Rensselaer Union

J-Board rules Executive Board actions unconstitutional

Closed meeting minutes to be released; adherence to Constitution and bylaws advised

Judicial Board Chairman Anthony Barbieri ’15 released a formal decision on the constitutionality of actions taken by the previous Executive Board with regards to the RPI Bookstore on Friday, May 22. The ruling comes ten days after The Polytechnic released a breaking news article detailing the changes to the bookstore, which can be found at http://poly.rpi.edu/s/txya9.

The voting members of J-Board in attendance for the ruling were Orlando Hernandez ’16, graduate student Nathan James, graduate student Timothy Krentz, Christopher Norticola ’16, and Spencer Pilcher ’16. Barbieri presided over the meeting. Additionally, 125th President of the Union Erin Amarello ’15 was in attendance, and the author of the case, Christopher Picone ’15, was available via phone call to answer questions. The J-Board decisions were passed unanimously.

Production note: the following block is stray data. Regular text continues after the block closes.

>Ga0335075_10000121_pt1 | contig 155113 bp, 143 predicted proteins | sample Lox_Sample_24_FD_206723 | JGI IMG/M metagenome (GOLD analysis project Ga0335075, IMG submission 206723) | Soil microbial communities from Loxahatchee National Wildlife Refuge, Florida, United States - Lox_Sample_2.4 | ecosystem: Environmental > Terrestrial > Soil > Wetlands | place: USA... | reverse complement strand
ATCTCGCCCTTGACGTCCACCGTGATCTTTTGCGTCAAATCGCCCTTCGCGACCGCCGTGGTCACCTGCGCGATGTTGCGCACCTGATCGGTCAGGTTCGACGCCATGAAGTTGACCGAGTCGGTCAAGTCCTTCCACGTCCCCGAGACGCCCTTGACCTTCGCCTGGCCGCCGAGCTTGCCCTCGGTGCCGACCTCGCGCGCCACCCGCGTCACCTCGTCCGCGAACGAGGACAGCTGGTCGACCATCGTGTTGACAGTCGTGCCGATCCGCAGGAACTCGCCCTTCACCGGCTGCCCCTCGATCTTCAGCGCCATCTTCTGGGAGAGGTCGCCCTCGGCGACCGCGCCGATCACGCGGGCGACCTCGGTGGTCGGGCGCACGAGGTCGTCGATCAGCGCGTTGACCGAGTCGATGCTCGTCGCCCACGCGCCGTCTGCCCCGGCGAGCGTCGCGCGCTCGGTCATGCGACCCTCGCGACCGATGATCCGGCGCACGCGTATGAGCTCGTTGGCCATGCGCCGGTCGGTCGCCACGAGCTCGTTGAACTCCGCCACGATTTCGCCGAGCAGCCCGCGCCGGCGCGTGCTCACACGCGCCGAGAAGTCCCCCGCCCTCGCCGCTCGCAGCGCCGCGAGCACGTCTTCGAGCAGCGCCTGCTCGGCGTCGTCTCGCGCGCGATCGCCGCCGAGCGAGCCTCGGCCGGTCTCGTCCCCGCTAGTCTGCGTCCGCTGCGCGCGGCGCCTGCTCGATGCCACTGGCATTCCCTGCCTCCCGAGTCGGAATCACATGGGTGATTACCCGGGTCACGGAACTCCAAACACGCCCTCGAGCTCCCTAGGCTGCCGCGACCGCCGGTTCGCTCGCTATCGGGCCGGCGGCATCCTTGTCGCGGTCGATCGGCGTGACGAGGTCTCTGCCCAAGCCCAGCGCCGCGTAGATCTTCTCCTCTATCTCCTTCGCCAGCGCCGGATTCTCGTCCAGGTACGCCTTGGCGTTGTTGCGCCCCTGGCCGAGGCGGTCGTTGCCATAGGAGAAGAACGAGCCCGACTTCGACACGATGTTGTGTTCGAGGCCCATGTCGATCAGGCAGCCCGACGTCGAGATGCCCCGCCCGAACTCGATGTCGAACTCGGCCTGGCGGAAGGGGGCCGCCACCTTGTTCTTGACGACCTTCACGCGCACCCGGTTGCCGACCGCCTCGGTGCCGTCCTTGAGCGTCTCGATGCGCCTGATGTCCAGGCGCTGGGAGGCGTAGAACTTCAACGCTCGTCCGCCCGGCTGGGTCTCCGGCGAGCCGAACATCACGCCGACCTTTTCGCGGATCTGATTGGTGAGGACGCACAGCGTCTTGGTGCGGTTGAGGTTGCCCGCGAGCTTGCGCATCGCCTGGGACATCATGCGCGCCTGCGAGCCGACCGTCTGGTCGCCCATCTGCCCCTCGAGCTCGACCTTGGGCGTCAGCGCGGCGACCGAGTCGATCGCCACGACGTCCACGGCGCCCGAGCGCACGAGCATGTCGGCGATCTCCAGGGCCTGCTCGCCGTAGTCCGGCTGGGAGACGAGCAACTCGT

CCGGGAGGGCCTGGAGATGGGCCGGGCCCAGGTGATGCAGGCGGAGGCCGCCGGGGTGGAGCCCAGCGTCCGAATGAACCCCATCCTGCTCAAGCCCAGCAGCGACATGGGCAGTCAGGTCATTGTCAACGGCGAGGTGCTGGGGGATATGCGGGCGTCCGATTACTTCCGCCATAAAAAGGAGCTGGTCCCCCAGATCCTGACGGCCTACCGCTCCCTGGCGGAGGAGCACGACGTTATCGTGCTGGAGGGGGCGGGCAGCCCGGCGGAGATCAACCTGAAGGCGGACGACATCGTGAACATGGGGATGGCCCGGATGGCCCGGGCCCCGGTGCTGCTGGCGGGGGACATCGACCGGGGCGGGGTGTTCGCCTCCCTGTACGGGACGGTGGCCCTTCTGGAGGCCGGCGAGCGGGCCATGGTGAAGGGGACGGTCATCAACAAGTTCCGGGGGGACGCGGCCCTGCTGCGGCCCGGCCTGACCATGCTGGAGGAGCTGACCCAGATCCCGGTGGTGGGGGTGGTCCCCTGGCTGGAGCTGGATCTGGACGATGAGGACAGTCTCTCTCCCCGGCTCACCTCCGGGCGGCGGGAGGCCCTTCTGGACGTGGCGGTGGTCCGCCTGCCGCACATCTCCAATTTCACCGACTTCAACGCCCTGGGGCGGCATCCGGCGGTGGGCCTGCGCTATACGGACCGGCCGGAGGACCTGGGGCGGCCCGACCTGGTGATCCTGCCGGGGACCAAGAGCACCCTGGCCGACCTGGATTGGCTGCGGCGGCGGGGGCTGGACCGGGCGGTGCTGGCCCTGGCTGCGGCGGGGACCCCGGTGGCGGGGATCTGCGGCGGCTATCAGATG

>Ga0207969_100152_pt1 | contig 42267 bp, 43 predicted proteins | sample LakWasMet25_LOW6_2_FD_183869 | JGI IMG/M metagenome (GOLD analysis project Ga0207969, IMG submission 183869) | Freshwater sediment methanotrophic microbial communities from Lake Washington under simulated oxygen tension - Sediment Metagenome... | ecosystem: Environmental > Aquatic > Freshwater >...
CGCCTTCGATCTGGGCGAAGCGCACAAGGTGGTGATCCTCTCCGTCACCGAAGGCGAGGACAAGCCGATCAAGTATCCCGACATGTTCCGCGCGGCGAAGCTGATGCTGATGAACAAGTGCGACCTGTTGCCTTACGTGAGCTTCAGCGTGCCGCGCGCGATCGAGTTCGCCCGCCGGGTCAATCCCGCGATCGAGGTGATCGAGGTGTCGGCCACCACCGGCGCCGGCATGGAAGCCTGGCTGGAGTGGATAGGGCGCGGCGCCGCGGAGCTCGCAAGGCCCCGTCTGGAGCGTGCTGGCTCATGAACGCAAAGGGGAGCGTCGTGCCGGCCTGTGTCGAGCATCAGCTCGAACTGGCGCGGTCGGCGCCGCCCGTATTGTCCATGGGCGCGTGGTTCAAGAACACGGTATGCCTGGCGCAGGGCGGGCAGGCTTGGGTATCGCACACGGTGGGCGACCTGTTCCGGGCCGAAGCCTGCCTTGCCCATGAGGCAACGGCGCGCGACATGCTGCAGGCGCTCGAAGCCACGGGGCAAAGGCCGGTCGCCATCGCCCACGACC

The full text of the ruling is as follows:

Upon review of actions taken in regards to negotiations surrounding the bookstore, the Judicial Board finds:

The Executive Board conducted business in a manner subversive to the operation of said body as outlined in the Union Constitution and the Executive board’s bylaws. Specifically, the following acts of The Executive Board are unconstitutional:

  • Closed meetings without passing a motion.
  • Allowed non-Board members to be present in said closed meetings without passing a motion.
  • Authorized the Director of the Union to enter into negotiations without passing a motion.
  • Approved the signing of a letter of intent without passing a motion.

In light of these actions, the Judicial Board:

  • Instructs that all minutes from improperly closed meetings be released immediately excluding any details that would violate pertinent non-disclosure agreements.
  • Advises that the Executive Board follows the procedures outlined in their Bylaws and the Rensselaer Union Constitution.